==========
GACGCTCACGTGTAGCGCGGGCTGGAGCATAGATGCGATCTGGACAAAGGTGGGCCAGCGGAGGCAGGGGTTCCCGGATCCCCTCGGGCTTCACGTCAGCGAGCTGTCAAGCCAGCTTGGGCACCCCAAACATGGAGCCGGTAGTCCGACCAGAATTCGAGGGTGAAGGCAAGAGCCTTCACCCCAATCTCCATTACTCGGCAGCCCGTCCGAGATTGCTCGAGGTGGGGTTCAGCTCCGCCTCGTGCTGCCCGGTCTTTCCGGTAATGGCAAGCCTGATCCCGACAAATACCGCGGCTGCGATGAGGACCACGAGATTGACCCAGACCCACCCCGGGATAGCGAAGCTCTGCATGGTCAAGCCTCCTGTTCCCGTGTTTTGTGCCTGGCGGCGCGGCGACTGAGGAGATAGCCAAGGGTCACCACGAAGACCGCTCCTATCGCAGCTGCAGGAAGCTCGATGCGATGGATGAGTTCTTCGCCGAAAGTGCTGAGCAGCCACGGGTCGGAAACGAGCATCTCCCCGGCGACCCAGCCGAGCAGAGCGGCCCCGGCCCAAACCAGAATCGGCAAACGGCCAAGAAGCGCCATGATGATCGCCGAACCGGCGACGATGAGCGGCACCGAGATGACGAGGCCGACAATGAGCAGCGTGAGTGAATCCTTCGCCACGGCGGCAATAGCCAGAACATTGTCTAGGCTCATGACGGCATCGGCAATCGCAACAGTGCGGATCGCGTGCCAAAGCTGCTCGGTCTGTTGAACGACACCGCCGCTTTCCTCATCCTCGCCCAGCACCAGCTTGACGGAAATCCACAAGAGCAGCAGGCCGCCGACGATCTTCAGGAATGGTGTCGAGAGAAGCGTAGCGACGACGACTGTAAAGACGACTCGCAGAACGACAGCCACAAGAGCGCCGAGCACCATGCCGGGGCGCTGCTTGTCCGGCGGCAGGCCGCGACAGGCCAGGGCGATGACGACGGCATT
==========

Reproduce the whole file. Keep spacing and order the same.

GACGCTCACGTGTAGCGCGGGCTGGAGCATAGATGCGATCTGGACAAAGGTGGGCCAGCGGAGGCAGGGGTTCCCGGATCCCCTCGGGCTTCACGTCAGCGAGCTGTCAAGCCAGCTTGGGCACCCCAAACATGGAGCCGGTAGTCCGACCAGAATTCGAGGGTGAAGGCAAGAGCCTTCACCCCAATCTCCATTACTCGGCAGCCCGTCCGAGATTGCTCGAGGTGGGGTTCAGCTCCGCCTCGTGCTGCCCGGTCTTTCCGGTAATGGCAAGCCTGATCCCGACAAATACCGCGGCTGCGATGAGGACCACGAGATTGACCCAGACCCACCCCGGGATAGCGAAGCTCTGCATGGTCAAGCCTCCTGTTCCCGTGTTTTGTGCCTGGCGGCGCGGCGACTGAGGAGATAGCCAAGGGTCACCACGAAGACCGCTCCTATCGCAGCTGCAGGAAGCTCGATGCGATGGATGAGTTCTTCGCCGAAAGTGCTGAGCAGCCACGGGTCGGAAACGAGCATCTCCCCGGCGACCCAGCCGAGCAGAGCGGCCCCGGCCCAAACCAGAATCGGCAAACGGCCAAGAAGCGCCATGATGATCGCCGAACCGGCGACGATGAGCGGCACCGAGATGACGAGGCCGACAATGAGCAGCGTGAGTGAATCCTTCGCCACGGCGGCAATAGCCAGAACATTGTCTAGGCTCATGACGGCATCGGCAATCGCAACAGTGCGGATCGCGTGCCAAAGCTGCTCGGTCTGTTGAACGACACCGCCGCTTTCCTCATCCTCGCCCAGCACCAGCTTGACGGAAATCCACAAGAGCAGCAGGCCGCCGACGATCTTCAGGAATGGTGTCGAGAGAAGCGTAGCGACGACGACTGTAAAGACGACTCGCAGAACGACAGCCACAAGAGCGCCGAGCACCATGCCGGGGCGCTGCTTGTCCGGCGGCAGGCCGCGACAGGCCAGGGCGATGACGACGGCATT